Wednesday, September 21st: Chef Dustin Ronspies of Art of the Table, A Rainbow of Mushrooms, Eggplant & Carrots, Heirloom Italian Deliciousness & Washington's Native Potato!

Chef Dustin Ronspies of Wallingford's beloved Art of the Table returns for the second to last cooking demonstration of the 2011 Wallingford Farmers Market season today at 4 p.m. Dustin's menus at his restaurant are always built around what he finds local and fresh at the Wallingford and Ballard Farmers Markets, so you know he will have plenty of great ideas to share with you today for enjoying the bounty of Washington available at your Wallingford Farmers Market.

Fall starts on Friday, and your Wallingford Farmers Market winds down its 2011 season next week! Perfect timing for this beautiful winter squash from Stoney Plains. Stock up now, store in a cool, dark, dry place, protect that stem, and it'll last well into the winter for you to enjoy!

Red Owl Mushroom Farm is going technicolor! Just look at this spectacular collection of pink, yellow and white oyster mushrooms they have right now. Forget all the nutritional benefits of eating fresh mushrooms. Forget the fact that these mushrooms are grown just five miles from your Wallingford Farmers Market in Lake City. Forget how yummy mushrooms are. Buy them because they are friggin' beautiful!

These are fresh shelling beans from Alm Hill Gardens. They grow several varieties, including cranberrycannellinipintodragon’s tongue and more. And because these are fresh, all you need to do is boil them until just fork tender, then add them to whatever dish or salad you like, or simply add them to soup raw and let them gently cook in short order. No overnight soaking required! And you can put them into freezer bags and freeze them for up to a year. Then, when you need some fresh beans, just pull them out, boil them until tender and use as fresh!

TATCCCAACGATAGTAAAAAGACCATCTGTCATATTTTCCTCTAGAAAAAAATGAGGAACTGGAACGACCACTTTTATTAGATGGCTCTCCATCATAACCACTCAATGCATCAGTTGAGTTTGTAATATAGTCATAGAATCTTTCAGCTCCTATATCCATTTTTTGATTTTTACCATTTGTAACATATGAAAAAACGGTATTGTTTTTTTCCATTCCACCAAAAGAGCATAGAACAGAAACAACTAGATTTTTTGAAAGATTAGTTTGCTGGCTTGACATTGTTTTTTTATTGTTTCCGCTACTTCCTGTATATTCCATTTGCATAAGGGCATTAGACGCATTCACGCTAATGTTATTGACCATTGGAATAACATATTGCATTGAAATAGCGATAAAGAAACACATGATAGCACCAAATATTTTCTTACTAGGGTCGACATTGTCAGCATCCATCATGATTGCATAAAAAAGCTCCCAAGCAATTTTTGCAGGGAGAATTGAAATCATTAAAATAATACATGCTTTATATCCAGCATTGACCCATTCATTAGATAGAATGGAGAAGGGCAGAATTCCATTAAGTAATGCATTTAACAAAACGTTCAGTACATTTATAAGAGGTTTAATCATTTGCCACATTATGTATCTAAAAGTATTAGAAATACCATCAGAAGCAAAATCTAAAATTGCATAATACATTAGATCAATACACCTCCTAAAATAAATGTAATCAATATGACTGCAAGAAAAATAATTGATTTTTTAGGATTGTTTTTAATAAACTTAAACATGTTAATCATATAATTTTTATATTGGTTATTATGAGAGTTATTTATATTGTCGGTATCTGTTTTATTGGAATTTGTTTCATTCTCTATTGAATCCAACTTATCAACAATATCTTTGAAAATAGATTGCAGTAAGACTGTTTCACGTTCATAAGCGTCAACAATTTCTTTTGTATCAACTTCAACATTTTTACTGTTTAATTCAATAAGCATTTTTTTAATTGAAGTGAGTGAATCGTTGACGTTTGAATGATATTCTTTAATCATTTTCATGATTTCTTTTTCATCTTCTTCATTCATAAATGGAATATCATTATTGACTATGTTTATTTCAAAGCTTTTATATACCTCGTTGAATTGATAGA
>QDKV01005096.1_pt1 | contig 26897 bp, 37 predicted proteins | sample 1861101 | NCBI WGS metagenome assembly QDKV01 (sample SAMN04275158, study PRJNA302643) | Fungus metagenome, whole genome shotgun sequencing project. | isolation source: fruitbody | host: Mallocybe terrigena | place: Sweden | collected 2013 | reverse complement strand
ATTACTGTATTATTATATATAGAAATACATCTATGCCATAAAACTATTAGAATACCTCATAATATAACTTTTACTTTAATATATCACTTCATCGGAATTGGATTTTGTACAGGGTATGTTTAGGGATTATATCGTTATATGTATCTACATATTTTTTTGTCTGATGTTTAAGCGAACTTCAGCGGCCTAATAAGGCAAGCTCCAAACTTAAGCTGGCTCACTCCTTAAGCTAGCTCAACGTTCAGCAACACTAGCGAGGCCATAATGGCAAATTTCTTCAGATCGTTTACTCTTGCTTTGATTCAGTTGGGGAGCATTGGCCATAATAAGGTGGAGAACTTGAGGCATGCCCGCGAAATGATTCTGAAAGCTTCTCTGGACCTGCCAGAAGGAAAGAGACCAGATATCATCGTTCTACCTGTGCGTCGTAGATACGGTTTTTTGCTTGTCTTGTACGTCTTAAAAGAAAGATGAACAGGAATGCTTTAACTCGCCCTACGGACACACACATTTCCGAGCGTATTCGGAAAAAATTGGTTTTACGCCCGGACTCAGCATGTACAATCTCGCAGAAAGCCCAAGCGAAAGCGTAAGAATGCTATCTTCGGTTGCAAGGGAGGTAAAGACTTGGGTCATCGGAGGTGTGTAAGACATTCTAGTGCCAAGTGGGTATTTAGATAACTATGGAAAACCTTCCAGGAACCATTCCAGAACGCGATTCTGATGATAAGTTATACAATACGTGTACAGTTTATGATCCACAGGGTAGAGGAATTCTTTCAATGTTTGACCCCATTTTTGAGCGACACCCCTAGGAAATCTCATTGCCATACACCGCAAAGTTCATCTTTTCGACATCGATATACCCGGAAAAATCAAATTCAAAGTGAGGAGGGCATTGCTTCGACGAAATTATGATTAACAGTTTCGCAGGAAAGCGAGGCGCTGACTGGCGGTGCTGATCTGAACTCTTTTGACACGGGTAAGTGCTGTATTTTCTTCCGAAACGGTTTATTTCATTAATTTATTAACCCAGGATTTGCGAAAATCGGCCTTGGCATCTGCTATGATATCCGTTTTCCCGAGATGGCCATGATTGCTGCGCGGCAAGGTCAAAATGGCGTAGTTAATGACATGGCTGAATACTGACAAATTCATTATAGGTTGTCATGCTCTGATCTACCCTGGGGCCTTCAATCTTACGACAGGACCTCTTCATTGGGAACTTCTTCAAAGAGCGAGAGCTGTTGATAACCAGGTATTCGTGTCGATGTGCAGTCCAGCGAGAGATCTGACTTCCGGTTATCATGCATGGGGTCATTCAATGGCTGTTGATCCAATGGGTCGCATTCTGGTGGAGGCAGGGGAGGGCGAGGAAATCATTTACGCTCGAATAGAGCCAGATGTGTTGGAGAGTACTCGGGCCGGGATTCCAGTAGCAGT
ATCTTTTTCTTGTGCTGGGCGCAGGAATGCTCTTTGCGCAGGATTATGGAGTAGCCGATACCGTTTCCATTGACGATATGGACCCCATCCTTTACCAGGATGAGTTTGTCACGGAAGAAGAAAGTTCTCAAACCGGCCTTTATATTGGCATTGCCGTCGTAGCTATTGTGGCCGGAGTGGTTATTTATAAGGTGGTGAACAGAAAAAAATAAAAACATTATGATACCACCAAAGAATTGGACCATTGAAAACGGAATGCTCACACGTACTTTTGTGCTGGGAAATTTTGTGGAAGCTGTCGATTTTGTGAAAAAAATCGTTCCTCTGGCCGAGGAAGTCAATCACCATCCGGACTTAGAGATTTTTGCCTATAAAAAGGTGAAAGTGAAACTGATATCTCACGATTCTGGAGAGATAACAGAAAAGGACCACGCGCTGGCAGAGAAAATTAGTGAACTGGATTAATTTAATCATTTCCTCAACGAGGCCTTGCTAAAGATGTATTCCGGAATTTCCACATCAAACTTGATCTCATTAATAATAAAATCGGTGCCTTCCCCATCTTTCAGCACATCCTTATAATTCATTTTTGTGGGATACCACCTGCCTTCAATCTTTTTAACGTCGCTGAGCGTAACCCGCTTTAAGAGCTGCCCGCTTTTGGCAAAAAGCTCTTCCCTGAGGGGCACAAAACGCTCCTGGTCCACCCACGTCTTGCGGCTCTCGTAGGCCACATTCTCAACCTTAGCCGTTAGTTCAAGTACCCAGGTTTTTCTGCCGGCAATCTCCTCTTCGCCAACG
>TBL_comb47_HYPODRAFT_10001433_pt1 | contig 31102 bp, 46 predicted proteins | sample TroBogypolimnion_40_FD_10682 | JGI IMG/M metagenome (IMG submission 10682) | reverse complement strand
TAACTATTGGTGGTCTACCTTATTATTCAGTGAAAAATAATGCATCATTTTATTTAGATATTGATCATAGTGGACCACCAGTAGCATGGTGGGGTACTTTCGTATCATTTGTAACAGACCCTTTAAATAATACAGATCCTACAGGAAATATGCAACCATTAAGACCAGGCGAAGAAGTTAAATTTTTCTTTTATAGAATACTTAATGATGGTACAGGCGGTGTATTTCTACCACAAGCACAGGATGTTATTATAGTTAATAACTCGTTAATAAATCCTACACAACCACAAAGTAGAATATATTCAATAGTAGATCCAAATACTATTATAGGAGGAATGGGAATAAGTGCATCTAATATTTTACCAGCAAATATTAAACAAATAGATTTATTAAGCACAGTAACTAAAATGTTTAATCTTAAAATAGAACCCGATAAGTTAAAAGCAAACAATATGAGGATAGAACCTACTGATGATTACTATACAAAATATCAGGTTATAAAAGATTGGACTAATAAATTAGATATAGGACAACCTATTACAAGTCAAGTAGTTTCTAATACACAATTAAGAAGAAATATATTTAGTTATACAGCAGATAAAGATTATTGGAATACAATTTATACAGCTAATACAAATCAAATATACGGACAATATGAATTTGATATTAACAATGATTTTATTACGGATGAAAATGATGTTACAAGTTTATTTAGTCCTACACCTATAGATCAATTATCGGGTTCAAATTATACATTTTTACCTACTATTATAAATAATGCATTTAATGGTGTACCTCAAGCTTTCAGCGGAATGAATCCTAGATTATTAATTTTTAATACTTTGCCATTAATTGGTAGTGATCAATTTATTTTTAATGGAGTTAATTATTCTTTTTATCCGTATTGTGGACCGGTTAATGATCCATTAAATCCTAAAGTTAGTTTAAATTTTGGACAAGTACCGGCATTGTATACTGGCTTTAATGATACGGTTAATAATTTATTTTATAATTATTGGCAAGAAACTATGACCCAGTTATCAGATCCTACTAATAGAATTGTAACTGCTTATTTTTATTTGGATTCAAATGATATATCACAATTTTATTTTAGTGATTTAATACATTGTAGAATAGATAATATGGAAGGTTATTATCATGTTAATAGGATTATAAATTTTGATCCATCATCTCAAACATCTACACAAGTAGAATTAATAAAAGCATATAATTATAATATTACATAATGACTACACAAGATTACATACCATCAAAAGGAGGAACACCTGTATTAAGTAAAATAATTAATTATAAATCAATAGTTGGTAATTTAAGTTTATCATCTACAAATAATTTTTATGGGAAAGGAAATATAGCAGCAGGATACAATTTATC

Leave it to the spin doctors in California to try to change the name of prunes to plums, apparently because the name “prune” has negative connotations in their market research studies. Whatever! These are Italian prunes from ACMA Mission Orchards, and they are perhaps the finest stone fruit there is, for my money. They are deeply sweet and flavorful. Eat them fresh. Make jam, sauces and pies with them. Dry them. They are easy to work with as their flesh comes right off the pit. However you enjoy them, respect them with their proper name: prune!

Ozette potatoes, like these from Olsen Farms, are the closest thing we’ve got to a native potato here in Washington, the potato producing capitol of the United States. See, all potatoes originated in South America. And almost all potatoes now in North America are descendants of potatoes that first traveled to Europe before coming here. But there are a very few exceptions. The Ozette, along with three other fingerling potatoes, were brought up the West Coast by the Spanish in 1791 and planted near their ports from Northern California to Vancouver Island. The Ozette was brought to the area inhabited by the Makah Nation out near Neah Bay. But the Spanish couldn’t hack our Northwest weather, so in 1793, they buggered off back down the coast, leaving behind these potatoes. So, pick up a little bit of local, and potato, history today. Oh, they taste pretty good, too!

Billy’s Gardens has an almost absurd selection of spectacular eggplant right now, from Japanese to Thai to the regular old egg-shaped purple stuff you’ve always known and loved. Grill it, fry it, curry it — each variety has its own unique qualities suiting it for different preparations.

More sweet, delicious color for your dining pleasure: orange, yellow and purple carrots from Lee's Fresh Produce! I so love it as we phase into fall, as it is the most colorful season of the year, especially for local food!

San Marzano tomatoes are prized for their dense flesh and deep, rich flavor. These are the tomatoes of Naples, growing in the rich volcanic soil of Mt. Vecuvius. If you’ve ever been to a Neapolitan-style pizzeria, odds are the sauce on your pizza was made from these tomatoes. These San Marzano tomatoes are grown by Alvarez Organic Farms in the rich volcanic soil of the Yakima River Valley.

And speaking of stunning, take a gander at these stacked sugar cookies from Dolce Lou. They're beautiful, delicious and gluten-free! If you haven't checked out Dolce Lou, you are missing out on the antidote to that sweet tooth of yours, whether you are avoiding gluten or not!

Of course, this is just a highlighting of what you will find today. There is still plenty of other stuff just waiting for you at your Wallingford Farmers Market this week. For a full accounting of what you will find, check out What’s Fresh Now!